On the north side of Mt. Hesperus there is a small active glacier.  This glacier is unusual in that the entire glacial system from hanging wall to terminus can be observed in one photograph and the glacier displays most of the major physiographic features formed in this environment.

The source area of the glacier is a rounded bowl, referred to as a cirque.  The cirque has near vertical headwalls on three sides but is flat or slightly inclined at the mouth.  Prior to glaciation the cirque was probably nothing more than a gentle depression on the north facing mountain slope.  Snow accumulated in this depression and as the glacier evolved, the movement of the ice carved out the circular shape.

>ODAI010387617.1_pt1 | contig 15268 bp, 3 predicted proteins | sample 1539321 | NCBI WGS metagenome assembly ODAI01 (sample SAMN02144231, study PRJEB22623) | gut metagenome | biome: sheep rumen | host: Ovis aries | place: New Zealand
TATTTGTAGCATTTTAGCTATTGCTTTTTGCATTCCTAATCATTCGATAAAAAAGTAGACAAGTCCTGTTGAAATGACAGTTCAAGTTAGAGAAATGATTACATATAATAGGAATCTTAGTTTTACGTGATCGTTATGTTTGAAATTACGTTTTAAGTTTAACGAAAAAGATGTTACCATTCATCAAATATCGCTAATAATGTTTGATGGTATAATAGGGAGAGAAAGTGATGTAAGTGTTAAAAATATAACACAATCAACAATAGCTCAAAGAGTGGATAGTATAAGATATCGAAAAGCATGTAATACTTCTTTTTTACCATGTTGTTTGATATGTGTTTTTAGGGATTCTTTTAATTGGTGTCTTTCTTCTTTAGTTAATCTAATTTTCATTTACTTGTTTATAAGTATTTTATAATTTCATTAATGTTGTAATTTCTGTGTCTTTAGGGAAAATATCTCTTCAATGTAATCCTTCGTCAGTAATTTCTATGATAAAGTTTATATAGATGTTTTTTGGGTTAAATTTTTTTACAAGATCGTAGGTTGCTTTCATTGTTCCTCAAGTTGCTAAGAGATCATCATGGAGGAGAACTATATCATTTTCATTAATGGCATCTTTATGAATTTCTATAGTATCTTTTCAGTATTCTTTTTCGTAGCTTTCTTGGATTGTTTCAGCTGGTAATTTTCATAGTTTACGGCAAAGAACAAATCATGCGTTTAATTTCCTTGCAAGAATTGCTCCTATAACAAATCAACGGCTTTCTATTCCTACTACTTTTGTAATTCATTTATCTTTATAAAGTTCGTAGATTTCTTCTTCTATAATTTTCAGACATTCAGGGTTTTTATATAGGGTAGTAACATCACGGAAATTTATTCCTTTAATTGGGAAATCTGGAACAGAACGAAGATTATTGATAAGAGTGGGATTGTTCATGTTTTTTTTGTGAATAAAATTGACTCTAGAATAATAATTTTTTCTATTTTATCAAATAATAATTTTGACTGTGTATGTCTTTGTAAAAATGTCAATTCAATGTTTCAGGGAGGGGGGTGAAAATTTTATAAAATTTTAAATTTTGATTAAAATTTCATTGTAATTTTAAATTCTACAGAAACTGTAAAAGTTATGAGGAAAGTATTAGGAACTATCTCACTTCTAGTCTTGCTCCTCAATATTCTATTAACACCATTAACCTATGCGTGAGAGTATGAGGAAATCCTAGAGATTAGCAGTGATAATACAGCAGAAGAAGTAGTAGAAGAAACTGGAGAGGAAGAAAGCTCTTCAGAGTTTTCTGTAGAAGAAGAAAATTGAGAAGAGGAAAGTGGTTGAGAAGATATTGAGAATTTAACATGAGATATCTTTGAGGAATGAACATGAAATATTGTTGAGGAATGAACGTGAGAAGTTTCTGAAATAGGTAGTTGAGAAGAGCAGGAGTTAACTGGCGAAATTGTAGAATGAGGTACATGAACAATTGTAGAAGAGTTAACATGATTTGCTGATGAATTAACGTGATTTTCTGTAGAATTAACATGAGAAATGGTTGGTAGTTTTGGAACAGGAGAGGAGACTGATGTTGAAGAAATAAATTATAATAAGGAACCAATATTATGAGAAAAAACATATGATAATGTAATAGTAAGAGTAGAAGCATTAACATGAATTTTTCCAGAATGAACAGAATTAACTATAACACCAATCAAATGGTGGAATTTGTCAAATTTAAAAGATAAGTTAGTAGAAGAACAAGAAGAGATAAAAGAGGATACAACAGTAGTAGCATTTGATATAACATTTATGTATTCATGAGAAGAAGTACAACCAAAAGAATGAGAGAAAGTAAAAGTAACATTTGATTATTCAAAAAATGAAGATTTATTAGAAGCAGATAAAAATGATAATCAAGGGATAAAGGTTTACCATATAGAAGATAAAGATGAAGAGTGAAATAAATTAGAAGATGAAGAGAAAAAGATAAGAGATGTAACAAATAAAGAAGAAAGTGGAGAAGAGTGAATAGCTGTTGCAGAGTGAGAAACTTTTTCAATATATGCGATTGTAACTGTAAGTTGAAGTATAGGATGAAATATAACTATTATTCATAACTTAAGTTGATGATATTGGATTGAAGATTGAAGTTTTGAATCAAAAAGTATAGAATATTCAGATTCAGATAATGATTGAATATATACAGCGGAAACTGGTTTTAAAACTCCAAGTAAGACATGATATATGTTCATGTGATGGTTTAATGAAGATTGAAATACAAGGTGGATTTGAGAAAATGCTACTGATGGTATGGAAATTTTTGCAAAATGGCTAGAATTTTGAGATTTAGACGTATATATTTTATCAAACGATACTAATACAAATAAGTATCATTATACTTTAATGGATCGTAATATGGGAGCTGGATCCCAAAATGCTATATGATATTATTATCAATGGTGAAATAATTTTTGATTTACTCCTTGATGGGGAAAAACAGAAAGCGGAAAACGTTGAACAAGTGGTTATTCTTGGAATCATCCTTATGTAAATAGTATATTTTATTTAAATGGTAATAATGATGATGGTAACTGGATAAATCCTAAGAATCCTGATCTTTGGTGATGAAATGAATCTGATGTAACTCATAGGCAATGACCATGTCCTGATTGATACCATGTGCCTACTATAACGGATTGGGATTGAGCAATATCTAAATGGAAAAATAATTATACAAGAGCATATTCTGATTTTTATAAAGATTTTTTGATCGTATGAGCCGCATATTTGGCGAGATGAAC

From the cirque the ice flows into a valley where it carved out a U-shaped valley with steep sides and a flat bottom.  This shape is distinguished from a V-shaped valley carved out by a river or stream. 

The glacier in this photo is receding, as are nearly all glaciers in North America.  As the glacier melts a huge debris pile is left behind along the sides of the glacier (lateral moraine) and at its terminus (terminal moraine).  The height of the moraine defines the maximum height and advance of the glacier.

The major physiographic features associated with a mountain glacier are displayed in this small glacier on the north face of Mt. Hesperus. This photo was taken in 1980. The glacier is now gone.

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